October in 2004 – Agersoe Flak Territorial Waters

Bergitta – MSC Eyra

For this particular case of collision between these ships, one of the main causes is again the waste of time using the VHF radio resulting inconsistency and conflict for the action to avoid collision. Fortunately no injuries or pollution has occurred.

Brief Report on Collision

MSC Eyra was proceeding southward to the port of Riga through Great Belt. Bergitta was loaded with crude oil of 100,000 tonnes and was proceeding northward to the port of Rotterdam through Great Belt. There were two pilots on the bridge on board Bergitta.

It was about 22:00 when both vessels were proceeding to the area of Agersoe Flak and already reported to Vessel Traffic Service (VTS). There was restricted visibility about 0.5 to 0.8 nautical miles. Nevertheless the presence of each vessel was on RADAR of each and the risk of collision was already determined.


MSC Eyra

Investigation on the case of VHF communication for the purpose of determination of action to avoid collision, MSC Eyra has stated her intention as to keep clear by proceeding through the forward of Bergitta. However the intentions have not been quite clear considering the unremarkable course and speed alterations. For instance MSC Eyra has been too late for an alteration of course and confirmation of safe passage in the form of port-to-port, which as a case results in pressure and herewith restriction for both sides to come up with a feasible solution. On the top of that, existing and prevailing circumstances with respect to the relative speed of each vessel have precipitated the case and led the collision with ease.

June in 2004 – East China Territorial Waters

Hyundai Dominion – Sky Hope

Still in this case of collision between these two vessels, the main reason is misinterpretation on the situation regarding overtaking action and VHF radio call to determine the action to avoid risk of collision. Furthermore the event of sending message via AIS by the Officer of the Watch on board Hyundai Dominion has caused much more waste of time and led the case into a dead end. Fortunately no injuries or pollution occurred.

Hyundai Dominion

Sky Hope

Brief Report on Collision

Chief Officer on board Hyundai Dominion has detected a vessel on RADAR in a range of more than 5 nautical miles on port side. He did project the appearance as “Crossing Situation” expecting Sky Hope ordinarily alter her course. When the distance remained 2.5 nautical miles between these two vessels, Officer of the Watch on board Hyundai Dominion tried to communicate by VHF with the Officer of the Watch on board Sky Hope, yet he could not manage to get a reply. Next he sent a message to Sky Hope via AIS for Sky Hope to give way. Once for all he did again try to establish a VHF communication with Sky Hope stating an expectation of an urgent reply. Then Officer of the Watch on board Sky Hope confirmed to have received AIS message and declared the case being “Overtaking Situation”.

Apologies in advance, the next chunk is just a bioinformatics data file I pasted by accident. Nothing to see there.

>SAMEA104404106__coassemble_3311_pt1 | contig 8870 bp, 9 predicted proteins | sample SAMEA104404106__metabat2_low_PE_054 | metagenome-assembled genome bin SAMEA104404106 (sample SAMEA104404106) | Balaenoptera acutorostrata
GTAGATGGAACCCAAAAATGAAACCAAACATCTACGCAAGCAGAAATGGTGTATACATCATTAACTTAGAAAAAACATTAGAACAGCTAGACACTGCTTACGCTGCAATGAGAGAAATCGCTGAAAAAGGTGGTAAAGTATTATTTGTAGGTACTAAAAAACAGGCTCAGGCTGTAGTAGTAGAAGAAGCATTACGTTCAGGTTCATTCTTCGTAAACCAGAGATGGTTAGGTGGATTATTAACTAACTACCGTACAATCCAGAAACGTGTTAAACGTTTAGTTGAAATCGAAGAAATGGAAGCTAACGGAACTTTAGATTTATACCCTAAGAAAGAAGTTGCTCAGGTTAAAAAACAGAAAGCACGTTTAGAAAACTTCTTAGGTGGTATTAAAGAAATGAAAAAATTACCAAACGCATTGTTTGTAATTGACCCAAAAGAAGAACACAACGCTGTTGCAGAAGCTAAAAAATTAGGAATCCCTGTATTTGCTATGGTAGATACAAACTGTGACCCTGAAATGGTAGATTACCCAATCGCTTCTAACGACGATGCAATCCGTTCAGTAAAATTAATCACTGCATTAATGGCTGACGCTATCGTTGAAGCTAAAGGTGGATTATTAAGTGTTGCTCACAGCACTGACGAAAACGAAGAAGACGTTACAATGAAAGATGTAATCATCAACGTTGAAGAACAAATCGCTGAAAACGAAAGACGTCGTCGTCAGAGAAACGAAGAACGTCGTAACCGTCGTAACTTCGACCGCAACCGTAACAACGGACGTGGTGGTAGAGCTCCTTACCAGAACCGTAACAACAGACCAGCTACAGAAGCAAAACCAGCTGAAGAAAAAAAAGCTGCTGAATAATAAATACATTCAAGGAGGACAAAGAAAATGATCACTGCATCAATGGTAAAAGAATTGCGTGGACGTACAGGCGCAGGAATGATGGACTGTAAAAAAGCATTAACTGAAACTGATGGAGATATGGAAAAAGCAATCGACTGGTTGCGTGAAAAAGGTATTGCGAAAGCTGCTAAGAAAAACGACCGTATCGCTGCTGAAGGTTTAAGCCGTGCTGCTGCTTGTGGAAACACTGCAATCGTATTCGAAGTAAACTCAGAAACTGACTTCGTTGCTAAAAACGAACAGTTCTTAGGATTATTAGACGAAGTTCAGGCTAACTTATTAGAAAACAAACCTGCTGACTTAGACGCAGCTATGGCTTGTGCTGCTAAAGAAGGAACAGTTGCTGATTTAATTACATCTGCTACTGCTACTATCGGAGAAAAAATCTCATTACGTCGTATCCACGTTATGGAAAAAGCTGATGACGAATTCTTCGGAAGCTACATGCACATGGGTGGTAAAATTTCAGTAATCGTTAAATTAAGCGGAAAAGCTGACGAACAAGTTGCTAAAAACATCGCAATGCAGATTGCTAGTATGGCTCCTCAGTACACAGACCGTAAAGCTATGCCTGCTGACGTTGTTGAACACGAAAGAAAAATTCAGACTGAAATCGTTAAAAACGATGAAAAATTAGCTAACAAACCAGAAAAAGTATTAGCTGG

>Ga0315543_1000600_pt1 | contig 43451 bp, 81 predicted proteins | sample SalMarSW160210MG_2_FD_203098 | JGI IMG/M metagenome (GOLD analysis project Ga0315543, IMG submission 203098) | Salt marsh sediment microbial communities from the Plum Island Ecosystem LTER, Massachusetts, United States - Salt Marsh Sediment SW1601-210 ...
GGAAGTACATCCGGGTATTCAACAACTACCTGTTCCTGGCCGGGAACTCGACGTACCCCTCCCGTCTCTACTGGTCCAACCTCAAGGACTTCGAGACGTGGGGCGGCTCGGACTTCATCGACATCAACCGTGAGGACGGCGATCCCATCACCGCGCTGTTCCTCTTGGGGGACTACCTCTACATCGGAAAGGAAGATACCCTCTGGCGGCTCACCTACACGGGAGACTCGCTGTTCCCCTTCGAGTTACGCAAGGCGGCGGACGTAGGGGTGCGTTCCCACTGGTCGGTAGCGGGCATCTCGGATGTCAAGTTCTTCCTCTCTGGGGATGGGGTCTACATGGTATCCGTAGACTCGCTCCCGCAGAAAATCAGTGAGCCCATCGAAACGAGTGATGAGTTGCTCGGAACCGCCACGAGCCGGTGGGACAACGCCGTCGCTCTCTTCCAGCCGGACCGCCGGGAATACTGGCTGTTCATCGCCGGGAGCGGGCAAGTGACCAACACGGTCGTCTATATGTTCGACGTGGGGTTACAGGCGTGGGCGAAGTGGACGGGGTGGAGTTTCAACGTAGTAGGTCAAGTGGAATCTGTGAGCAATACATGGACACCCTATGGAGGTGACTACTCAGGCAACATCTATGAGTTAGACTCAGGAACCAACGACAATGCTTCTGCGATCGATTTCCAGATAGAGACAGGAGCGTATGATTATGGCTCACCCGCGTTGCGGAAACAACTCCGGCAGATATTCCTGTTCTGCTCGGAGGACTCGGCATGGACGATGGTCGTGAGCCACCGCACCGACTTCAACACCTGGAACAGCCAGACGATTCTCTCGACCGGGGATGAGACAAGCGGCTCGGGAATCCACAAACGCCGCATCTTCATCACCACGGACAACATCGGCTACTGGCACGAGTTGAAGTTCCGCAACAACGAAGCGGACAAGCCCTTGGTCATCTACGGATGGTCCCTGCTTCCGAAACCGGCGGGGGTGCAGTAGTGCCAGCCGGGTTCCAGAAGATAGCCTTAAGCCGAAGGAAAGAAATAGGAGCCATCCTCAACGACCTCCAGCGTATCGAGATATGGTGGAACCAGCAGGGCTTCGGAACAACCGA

Nonetheless with respect to the case, upon the persistence of the Officer of the Watch on board Hyundai Dominion on “Crossing Situation” they did confirm reciprocally in the end.

As a matter of precaution, the Officer of the Watch on board Hyundai Dominion has turned the auto pilot over the hand steering. On the other hand the Officer of the Watch on board Sky Hope has announced that it has been too late to alter the course to starboard and therefore instead altered her course to port.

Area of Collision between Hyundai Dominion and Sky Hope

The attempts to compromise have as seen resulted in delay. It is reported that despite the Officer of the Watch on board Sky Hope has been observing Hyundai Dominion, he has yet not carried out an action to avoid collision except establishing VHF communication and nothing more than altering course to port when the distance is 0.2 nautical miles, which is highly improper.


There are many international personnel working on board ship. Thence the common language in the Maritime Industry has been specified as English. Occasionally the differences on mother tongue, proficiency in English language and topics of criteria such like may turn out to be complications in terms of effective communication. In such cases, it would be more feasible to fully comply with the actions in accordance with the rules and regulations simultaneously in ample time rather than trying to establish a communication of spoken form. At the same time there is a reference paper of notice namely Dangers in the Use of VHF Radio in Collision Avoidance which is one of the Marine Guidance Notes (MGN) published by MCA.

As seen within these exemplary cases on inevitable collisions, one of the causes prescribed as establishing a VHF communication has eventually detained the action to be taken in order to avoid collision. Consequentially even though the communication of spoken form is deemed to be a practical way to avoid risk of collision, it is hereby demonstrated to be unnecessary and waste of time to the core.